It was 1843. Charles Dickens was publishing Martin Chuzzlewit in serial form, and the story wasn’t doing that well, at least compared to his earlier books like Pickwick Papers, Oliver Twist, and Nicholas Nickleby. And Americans hated it; Dickens came close to losing his American audience for his portrayal of Americans he drew from his recent visit. His household expenses were rising, particularly with a new baby coming, and he had just learned that his usually spendthrift and almost always broke father was expecting him to pay his debts.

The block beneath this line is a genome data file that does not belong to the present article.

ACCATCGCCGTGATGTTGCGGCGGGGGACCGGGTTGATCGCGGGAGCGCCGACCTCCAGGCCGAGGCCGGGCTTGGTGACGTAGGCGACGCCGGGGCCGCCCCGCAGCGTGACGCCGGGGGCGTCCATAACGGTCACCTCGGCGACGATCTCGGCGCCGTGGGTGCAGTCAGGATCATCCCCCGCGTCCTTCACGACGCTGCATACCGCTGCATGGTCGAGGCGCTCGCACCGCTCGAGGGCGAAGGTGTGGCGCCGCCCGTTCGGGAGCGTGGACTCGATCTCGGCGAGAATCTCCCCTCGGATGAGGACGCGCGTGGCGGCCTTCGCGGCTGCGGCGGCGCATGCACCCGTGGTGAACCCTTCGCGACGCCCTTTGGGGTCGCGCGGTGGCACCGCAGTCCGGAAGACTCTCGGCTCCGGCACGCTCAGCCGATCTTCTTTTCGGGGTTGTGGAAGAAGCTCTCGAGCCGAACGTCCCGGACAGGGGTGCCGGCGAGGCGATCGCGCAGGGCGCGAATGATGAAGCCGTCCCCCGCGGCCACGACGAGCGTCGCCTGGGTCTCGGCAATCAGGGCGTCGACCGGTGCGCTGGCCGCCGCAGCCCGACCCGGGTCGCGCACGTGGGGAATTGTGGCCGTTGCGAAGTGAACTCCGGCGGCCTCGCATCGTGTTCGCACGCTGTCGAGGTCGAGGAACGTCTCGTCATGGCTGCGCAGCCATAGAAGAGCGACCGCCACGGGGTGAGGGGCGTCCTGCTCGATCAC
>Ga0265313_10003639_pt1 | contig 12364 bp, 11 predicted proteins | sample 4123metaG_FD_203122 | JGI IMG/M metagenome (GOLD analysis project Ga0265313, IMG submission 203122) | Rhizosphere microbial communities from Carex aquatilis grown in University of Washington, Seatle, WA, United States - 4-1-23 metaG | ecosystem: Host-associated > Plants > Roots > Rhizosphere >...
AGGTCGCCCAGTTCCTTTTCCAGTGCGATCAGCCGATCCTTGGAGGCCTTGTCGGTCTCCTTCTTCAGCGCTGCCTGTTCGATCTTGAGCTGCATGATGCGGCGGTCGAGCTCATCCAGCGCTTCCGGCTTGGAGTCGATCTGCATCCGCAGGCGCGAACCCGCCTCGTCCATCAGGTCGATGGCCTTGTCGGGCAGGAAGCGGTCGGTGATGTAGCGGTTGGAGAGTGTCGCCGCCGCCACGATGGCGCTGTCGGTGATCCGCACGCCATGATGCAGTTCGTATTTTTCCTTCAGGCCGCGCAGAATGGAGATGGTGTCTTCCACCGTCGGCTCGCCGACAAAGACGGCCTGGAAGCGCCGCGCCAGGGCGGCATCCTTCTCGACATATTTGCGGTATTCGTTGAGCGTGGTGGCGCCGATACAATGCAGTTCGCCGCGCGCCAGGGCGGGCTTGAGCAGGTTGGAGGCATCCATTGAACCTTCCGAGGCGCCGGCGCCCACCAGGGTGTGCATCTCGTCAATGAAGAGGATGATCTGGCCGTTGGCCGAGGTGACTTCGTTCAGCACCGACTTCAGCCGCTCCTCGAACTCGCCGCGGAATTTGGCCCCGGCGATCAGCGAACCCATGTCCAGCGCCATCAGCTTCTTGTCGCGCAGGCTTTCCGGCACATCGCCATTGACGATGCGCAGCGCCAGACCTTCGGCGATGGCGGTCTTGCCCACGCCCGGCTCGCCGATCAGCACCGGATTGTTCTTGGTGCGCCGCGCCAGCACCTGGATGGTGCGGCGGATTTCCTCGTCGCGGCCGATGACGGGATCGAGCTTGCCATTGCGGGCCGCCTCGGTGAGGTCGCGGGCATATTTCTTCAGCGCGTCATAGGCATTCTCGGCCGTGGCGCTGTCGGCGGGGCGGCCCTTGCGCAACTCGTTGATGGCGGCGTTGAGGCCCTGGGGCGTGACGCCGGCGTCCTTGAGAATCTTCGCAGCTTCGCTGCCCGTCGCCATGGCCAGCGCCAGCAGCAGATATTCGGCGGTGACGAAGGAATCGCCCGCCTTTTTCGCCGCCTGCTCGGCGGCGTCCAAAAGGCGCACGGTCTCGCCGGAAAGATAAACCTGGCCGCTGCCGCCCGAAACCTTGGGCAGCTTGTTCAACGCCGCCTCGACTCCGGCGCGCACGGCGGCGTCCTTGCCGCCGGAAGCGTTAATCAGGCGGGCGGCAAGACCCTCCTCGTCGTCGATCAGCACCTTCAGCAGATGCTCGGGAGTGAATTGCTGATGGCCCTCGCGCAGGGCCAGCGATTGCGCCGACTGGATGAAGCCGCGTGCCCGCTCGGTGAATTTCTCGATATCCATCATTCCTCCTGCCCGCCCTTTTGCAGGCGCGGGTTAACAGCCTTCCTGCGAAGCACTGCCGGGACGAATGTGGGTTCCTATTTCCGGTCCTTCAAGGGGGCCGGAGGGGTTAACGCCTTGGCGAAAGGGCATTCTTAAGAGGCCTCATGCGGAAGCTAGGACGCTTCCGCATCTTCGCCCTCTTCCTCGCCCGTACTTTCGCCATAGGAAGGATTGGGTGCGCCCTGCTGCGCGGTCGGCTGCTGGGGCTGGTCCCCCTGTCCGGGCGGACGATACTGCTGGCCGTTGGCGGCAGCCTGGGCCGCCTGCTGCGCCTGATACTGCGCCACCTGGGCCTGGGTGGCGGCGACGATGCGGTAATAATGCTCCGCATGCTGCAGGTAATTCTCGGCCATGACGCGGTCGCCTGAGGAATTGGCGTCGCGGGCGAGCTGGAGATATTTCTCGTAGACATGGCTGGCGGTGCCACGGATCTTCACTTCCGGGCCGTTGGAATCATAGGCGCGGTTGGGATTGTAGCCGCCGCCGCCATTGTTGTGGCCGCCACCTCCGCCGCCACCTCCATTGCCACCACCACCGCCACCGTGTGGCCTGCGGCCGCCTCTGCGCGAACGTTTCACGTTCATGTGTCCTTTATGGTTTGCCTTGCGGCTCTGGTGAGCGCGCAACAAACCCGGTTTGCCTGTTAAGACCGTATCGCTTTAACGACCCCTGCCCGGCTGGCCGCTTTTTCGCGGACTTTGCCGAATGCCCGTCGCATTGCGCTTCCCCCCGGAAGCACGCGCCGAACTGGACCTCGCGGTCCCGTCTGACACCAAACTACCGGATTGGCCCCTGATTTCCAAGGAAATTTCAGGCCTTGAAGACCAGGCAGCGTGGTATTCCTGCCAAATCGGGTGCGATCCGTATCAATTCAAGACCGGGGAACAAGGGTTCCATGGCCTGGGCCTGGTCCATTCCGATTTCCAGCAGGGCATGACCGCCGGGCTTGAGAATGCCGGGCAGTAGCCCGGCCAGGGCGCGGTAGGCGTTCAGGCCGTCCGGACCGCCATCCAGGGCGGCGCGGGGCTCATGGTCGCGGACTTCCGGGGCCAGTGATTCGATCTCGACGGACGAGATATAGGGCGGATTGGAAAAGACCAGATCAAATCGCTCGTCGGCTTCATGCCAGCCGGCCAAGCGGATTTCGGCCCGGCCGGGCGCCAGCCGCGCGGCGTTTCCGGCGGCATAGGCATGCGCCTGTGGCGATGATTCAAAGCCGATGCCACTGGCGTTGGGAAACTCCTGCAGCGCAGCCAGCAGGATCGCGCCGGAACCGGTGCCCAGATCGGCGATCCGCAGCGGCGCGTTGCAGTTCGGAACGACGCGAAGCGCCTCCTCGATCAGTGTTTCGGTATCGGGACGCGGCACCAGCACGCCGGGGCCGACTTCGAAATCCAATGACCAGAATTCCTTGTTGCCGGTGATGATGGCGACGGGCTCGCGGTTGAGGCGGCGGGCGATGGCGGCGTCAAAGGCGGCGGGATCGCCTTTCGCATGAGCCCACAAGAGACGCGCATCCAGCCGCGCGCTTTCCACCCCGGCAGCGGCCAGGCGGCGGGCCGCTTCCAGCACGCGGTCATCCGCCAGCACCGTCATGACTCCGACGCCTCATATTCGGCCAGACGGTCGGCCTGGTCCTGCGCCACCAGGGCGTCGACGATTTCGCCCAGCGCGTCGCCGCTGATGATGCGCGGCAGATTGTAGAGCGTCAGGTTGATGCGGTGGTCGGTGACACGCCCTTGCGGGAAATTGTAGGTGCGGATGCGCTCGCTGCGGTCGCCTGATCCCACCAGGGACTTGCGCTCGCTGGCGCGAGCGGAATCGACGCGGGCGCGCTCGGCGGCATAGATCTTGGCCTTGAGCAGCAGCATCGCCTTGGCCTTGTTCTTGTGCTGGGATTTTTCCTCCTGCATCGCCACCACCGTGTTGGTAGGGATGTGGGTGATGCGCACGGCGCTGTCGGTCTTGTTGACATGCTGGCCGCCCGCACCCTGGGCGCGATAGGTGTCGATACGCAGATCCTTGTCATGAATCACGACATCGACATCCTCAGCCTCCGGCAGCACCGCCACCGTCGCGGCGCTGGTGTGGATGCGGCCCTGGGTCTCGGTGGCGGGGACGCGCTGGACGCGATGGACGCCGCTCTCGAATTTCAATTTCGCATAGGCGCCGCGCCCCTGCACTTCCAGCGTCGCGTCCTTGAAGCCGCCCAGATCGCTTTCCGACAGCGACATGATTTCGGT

He needed something, something new, something to recapture the public’s imagination.
In October, Dickens traveled to Manchester, to give a speech and to visit his beloved sister Fanny and her family. He was especially concerned about his young nephew Harry, who’d been born with a number of serious disabilities; his parents didn’t expect him to live to adulthood. Before the speech, he walked around the city, and he was horrified by the plight of poor families and how they lived. It was as bad as it was in London. His speech at the Athenaeum Club was a fiery one, full of outrage over the conditions of the poor, and was reported all over Britain.
To continue reading, please see my post today at Tweetspeak Poetry.